For the second time in my life, I embarked on a road trip all by myself to meet Joe on one of his business trips. He always thinks this is a good idea, and I always agree until I'm right there doing it. Then I remember I'm a princess who is very used to people helping her with everything, that I have absolutely no sense of direction, and I'm afraid of lots of things. Unusually so.
The first road trip was to Cleveland and I'm pretty sure it was before we were married (don't tell my dad). I left straight from work on a Friday feeling empowered and all Independent Woman. I was particularly pleased by myself when I stopped at an exit in Erie to get Burger King and found my way back to the 90. When I hit Cleveland, I was overwhelmed by the highway widening to six lanes and by the bazillion exits. I panicked, got off at the wrong exit, and ended up at the end of a deserted pier in the dark on my cell phone yelling at Joe that I was going to be murdered and it was all his fault. Because I'm really good under pressure.
This past weekend I drove down to Pittsburgh. My mom had the boys (SCORE!) and this time I had my new car complete with OnStar. I really, really liked using OnStar in this case. The friendly operator plugged in the address of the hotel in Pittsburgh, and then sent the directions to my car. A female computer voice (which doesn't really make sense, but there you have it) then assisted me turn-by-turn all the way down to my destination. I named her Stella. GET IT?? (hoot! knee slap!)
Driving into Pittsburgh taught me some new lessons. First of all, I don't like the topography of Pittsburgh. It's too up-and-down and in-between. It freaked me out. It's twisty and turny and wild and all the Pennsylvanians are accustomed to it and fly past you at 100 mph. If I were a cartoon, I'd have been left swirling like a top on the shoulder of the road.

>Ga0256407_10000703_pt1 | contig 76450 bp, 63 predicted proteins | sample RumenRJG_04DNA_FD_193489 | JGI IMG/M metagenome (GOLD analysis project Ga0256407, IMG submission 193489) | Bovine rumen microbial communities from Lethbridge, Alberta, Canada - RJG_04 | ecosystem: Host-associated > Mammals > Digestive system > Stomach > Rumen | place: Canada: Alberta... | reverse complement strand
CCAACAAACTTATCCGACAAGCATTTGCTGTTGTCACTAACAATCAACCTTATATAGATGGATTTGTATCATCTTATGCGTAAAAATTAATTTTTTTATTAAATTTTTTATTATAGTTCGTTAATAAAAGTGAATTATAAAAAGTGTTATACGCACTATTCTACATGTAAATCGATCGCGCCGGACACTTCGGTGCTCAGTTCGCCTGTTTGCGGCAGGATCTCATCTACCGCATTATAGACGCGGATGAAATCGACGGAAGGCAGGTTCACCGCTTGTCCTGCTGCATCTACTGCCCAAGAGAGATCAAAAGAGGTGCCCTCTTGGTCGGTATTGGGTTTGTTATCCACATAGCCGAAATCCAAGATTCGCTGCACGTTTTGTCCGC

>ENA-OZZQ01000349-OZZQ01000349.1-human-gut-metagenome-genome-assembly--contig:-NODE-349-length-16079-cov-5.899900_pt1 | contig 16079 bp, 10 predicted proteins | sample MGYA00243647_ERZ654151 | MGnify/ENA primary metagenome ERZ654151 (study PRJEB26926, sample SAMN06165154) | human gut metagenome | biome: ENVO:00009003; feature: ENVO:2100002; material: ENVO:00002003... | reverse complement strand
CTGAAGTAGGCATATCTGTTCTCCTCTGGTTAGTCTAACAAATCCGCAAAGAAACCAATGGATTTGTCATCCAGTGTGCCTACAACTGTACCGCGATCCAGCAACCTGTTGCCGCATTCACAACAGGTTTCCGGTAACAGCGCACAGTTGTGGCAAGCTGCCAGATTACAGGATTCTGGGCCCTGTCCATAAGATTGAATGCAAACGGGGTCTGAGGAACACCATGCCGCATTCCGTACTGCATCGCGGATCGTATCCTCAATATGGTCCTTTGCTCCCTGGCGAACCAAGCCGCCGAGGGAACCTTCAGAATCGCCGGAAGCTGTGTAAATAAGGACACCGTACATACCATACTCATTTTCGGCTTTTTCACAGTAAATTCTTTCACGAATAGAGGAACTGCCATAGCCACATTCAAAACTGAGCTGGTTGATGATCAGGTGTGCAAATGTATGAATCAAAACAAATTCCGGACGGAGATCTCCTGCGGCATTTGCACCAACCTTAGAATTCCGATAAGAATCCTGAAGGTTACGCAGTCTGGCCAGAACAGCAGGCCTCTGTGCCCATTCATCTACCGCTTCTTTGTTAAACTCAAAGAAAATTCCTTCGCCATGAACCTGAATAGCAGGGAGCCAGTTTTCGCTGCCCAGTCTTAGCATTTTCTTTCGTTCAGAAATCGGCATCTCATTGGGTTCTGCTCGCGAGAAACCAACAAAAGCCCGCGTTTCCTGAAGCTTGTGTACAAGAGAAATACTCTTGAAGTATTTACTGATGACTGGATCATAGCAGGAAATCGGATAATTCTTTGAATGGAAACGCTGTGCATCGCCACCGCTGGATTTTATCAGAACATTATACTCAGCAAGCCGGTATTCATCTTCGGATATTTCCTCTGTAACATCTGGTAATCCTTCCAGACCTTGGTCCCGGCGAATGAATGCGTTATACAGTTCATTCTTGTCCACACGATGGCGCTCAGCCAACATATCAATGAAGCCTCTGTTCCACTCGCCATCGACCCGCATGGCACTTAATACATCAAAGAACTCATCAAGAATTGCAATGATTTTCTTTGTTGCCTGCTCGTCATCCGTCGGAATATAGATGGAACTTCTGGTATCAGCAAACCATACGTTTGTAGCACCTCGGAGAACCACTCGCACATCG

Second, they don't use salt on icy roads in Pennsylvania. A plow chugged by me, and I cringed in wait for the spatters of road salt to attack my windows, and...nothing. No salt. And Pennsylvania is apparently a land of many bridges. Each one is begun with a highway sign that reads something like: Bridge May Be Icy, or: Bridge Becomes Icy Before Road. At one point, I seriously considered posting a sign that said, "Heard Of Salt?" Sorry, but it's pretty terrifying to come careening down the curvy side of a mountain toward a massive bridge with giant signs that really should say: Watch Out, You Might Die.
Last, business trips aren't cool and glamorous. Whenever Joe is away for work these days, I feel annoyed and resentful because I'm at home in Buffalo taking care of the boys without him. Joey, Noah, and I miss our fella fiercely for days while he's off staying in a fancy hotel and eating room service. (I have a real Thing with room service; I totally think it's the greatest.)
But as I entered the hotel room on Friday, I realized Joe had been here all alone. He wasn't sight-seeing, he was working. He was leaving early and coming back late, and there's no Joey giggles or Noah snuggles to greet him. The room seemed empty and sterile and then, I saw Joe's face as he saw me.
When you really, really love someone...love a person the way marriage is SUPPOSED to be, and not like all these wild modern relationships that last thirty seconds and then people just expect their next do-over or try-again...when you love someone in the Forever way, there is so much in just one facial expression. When Joe saw me, his face went from looking tired and a bit sad to...relieved. Awake. Thrilled. And for the first time in days, my heart felt like it was beating in sync again. Like maybe, it had been missing a beat or two every few seconds. I felt relieved, and I let out a breath I didn't know I'd been holding. I think I'd been holding it since the last time I'd said goodbye to Joe.
And he said the same thing he says to me every single time we've been apart, for as long as I can remember. Even in high school. He said, "Hey there, Beautiful."
As much as I hate math, life is a basic math problem. It's not searching for and finding one right thing, or one right person. It's the million things that all add up: the kids, the weather, the DVR, the cooking or the going out, the fights, taking out the garbage, organizing the mail, sharing the inside jokes. They are part of the equation that includes the horrible days, the crazy days, and...the moments like this one. Where my Joe looks at me and...I am myself again.
Merry Christmas, Joe. All we want for Christmas is you.